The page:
Shed a Tear: 34 Percent of Americans Don't Know Bugs Bunny

bugs_225.jpgKnowing about the easy money that awaits actors and actresses in the land of animation (Renee Zellweger, get back on this), there isn't anything very out of the ordinary about the Vulture report that Mike Myers will voice Pepé Le Pew. After all, Myers has made untold millions doing similar duties on the four Shrek films, and hopping -- or slinking, as Pepé does -- into the world of Looney Tunes for Warner Bros. will at least give him some extra spending money. And, hey, that Le Pew is part of an iconic group of cartoon characters probably doesn't hurt Myers' interest either. Though about that last part...

Consider this disconcerting fact about the entire Looney Tunes franchise, and, by proxy, America: According to E-Poll Market Research data, "more Americans over the age of 13 can recognize Mike Myers (68 percent) than can recognize Bugs Bunny (66 percent) or Daffy Duck (56 percent)."

First of all: Seriously? And second: Seriously? Bugs Bunny is as American as apple pie (if not Shrek); you're telling me that if you pulled 100 people at random and showed them a picture, 34 would have no idea what they were looking at? And don't even get me started on the fact that Bugs Bunny should be more recognizable to people over the age of 13 than under -- after all, when was the last time you saw a kid playing with a Bugs Bunny doll?

Anyway, if that many people have trouble identifying Bugs, hope for box office millions from Pepé Le Pew has to immediately get called into question. (That he's French is obviously a demerit, too, here in the land of Freedom Fries.) This wasn't designed to be one of those, "Throw another log on the fire of the apocalypse" posts, but if the bunny ears fit...

· Mike Myers to Voice Pepé Le Pew [Vulture]


  • incredulous says:

    What people are forgetting is that the Looney Tunes and Merrie Melodies cartoons were never produced solely for children.

    These cartoons were produced in the 30's, 40's. and 50's and were screened in movie theaters prior to the main feature film.

    The audiences who saw these cartoons were typically adult audiences; although the cartoons eventually were also shown at kid's matinees and later became an integral part of Saturday morning TV.

    No one back then was concerned about young minds being warped from watching cartoon slapstick. That's right... "slapstick", a time-honored form of physical comedy that goes all the way back to the silent days of Chaplin and Keaton (the films of whom had served as inspiration for the antics of Bugs, et al).

    Yes, there are dozens of "educational" cartoons on TV, and there's nothing wrong with having kids watch them... although some of them can downright saccharine and boring.

    I wouldn't necessarily recommend showing Bugs Bunny or Tom and Jerry cartoons to a two-year-old... it's probably better to wait until kids are at least 9 before introducing them to those cartoons. Any concerned parents can, of course, choose to sit with their kids and watch the cartoons together.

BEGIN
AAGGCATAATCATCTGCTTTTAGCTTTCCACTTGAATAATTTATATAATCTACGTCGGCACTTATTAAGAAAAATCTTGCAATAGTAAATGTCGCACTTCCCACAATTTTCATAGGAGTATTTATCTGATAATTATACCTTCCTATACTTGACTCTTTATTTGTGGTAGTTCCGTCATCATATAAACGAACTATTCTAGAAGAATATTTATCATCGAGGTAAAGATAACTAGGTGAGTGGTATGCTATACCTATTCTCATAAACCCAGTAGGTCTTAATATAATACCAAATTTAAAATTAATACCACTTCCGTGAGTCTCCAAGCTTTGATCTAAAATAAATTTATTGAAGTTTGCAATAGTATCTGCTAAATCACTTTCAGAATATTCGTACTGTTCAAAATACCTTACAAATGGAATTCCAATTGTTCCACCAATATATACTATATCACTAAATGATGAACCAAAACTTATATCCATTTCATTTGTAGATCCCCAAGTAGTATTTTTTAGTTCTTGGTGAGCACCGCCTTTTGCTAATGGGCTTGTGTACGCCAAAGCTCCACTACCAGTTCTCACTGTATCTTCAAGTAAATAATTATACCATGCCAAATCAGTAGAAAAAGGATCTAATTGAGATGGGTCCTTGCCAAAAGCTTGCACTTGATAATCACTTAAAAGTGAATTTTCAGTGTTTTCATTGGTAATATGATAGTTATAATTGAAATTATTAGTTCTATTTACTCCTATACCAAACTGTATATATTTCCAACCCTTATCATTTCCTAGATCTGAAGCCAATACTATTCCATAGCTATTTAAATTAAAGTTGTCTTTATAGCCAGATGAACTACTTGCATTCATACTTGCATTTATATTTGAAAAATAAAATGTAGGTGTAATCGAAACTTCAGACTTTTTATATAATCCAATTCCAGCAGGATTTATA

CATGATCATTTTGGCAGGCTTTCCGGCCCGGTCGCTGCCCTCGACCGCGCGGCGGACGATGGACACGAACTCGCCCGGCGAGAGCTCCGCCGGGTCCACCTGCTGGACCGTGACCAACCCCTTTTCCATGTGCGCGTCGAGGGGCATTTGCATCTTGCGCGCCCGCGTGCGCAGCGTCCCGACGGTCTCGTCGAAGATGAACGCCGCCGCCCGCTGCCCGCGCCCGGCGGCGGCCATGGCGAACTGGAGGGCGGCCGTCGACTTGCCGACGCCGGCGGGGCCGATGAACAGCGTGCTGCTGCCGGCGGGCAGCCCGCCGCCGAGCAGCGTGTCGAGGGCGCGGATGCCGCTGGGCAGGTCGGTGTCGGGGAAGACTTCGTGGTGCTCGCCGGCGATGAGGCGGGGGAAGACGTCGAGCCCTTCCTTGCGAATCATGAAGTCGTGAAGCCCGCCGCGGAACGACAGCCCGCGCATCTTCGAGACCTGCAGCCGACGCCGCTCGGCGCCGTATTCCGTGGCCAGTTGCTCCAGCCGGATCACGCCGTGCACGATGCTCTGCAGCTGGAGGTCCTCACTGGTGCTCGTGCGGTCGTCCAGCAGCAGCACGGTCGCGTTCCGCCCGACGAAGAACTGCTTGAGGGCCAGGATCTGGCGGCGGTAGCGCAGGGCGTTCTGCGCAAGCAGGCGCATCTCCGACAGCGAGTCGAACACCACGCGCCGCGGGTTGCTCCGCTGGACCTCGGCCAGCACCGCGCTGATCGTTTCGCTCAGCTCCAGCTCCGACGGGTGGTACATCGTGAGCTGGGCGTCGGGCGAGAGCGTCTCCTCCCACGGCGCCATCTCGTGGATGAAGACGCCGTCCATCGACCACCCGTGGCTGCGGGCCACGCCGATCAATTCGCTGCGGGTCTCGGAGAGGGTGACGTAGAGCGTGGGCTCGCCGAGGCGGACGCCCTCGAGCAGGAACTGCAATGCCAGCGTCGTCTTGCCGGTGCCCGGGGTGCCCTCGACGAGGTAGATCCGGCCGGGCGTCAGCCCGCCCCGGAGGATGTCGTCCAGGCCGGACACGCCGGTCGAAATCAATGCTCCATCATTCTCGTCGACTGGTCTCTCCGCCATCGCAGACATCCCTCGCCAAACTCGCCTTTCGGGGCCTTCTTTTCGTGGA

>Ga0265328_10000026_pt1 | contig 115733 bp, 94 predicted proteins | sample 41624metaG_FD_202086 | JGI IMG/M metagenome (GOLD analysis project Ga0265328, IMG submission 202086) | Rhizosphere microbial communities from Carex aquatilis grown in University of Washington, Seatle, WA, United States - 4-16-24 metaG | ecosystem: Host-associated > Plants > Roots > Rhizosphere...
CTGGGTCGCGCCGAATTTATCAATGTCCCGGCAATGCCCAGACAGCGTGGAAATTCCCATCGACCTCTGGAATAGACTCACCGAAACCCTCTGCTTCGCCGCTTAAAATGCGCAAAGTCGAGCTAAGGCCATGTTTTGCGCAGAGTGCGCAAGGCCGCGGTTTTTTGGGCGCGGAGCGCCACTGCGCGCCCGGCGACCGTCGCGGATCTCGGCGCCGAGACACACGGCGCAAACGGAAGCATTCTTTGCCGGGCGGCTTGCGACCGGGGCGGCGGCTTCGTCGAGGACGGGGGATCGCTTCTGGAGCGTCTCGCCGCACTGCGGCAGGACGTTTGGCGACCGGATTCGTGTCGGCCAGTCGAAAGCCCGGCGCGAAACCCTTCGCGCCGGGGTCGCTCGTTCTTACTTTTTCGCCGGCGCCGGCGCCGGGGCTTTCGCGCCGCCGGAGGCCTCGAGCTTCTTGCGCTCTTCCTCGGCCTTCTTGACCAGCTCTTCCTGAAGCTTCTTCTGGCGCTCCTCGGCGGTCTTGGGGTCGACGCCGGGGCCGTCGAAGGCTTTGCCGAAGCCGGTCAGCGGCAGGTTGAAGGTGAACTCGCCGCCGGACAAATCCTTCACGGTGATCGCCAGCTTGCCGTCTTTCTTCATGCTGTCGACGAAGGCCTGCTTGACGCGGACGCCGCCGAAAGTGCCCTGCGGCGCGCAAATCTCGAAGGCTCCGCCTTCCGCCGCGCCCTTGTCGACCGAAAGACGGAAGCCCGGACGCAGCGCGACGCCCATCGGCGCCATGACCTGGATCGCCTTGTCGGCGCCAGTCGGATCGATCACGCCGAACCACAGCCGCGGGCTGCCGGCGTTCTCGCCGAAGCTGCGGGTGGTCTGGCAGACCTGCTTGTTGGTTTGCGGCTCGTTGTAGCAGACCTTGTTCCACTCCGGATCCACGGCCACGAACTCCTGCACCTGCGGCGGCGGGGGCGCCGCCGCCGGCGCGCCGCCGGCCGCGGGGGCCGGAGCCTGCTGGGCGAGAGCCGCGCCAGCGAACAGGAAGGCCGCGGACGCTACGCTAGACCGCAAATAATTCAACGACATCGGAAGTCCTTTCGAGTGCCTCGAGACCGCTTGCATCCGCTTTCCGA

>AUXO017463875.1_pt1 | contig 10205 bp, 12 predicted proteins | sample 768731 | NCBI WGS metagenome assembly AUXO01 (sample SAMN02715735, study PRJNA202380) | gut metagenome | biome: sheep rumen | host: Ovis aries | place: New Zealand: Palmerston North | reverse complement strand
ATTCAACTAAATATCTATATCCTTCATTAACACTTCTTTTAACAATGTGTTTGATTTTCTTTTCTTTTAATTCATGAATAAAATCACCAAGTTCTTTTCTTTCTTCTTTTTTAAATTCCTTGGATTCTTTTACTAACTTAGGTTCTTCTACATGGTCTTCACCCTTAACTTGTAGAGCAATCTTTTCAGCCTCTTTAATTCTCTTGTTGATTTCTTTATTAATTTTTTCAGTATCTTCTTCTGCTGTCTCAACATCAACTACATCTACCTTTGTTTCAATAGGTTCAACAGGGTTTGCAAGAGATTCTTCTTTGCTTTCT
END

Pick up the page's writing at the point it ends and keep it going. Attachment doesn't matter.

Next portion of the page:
The problem is that Warner Bros., who own the Looney Tunes and Tom and Jerry cartoons, keep trying to market the cartoons to little kids and soccer moms; when they were never intended for that particular audience.

    The actual title of that movie, BTW, is "Looney Tunes: Back in Action". Personally I never cared for the film... I thought the plot was insipid and the premise of mixing the cartoon characters with live-action ones was ludicrous.

  • Jean Mank says:

    Unthinkable! As a Baby Boomer, we were really the second generation to grow up watching these classics, but the first to watch them on TV. I can't imagine not knowing Bugs!

  • victorray says:

    bugs bunny rules..the saturday morning cartoons are NOT FUNNY anymore and they suck..bring back bugs bunny road runner show.they used to be on sat. mornings for like 3 hrs. it was more bugs on sat morning cartoons and america will wake up outa its lame cartoon haze..looney tunes is CLASSIC stuff ,all kids should watch.they might even learn something.take away the LAME sat morning cartoons and replace it w/ b bunny..that would be a great start..anyone who DOESNT know who bugs is a....MAROON..ha ha

  • Walt Mitchell says:

    @ Incredulous: Not letting a kid see a Bugs Bunny cartoon until said kid is "at least nine" is waaay too cautious! Although I didn't see Bugs Bunny cartoons when I was a kid (they weren't sold to TV yet), I knew Bugs Bunny and the others by the time I hsd reached my seventh birthday! This was due to the wonderful Capitol children's records of that time, made by Mel Blanc himself (often assisted by Arthur Q.Bryan, the original voice of Elmer Fudd). And that exposure didn't turn me into a raving anarchist! Another point: Kids today are more precocious than the kids were when I was a boy--no need to wait until they're "mature" nine-year-olds! But the basic story is accurate: WB cartoons need to be put back on networks and cable. The current mindset among programmers seems to be that if it's old, it's no good! Try telling THAT to TCM, where the people are rakin' in the dough, and the enthusiastic viewers enjoy the classics all the way back to the silent days! (BTW, my BFF and I met Mel in 1978 for my in-depth interview. He liked the magazine piece that I wrote--50 pages!--so much that BFF and I were his close friends throughout his last 11 years!)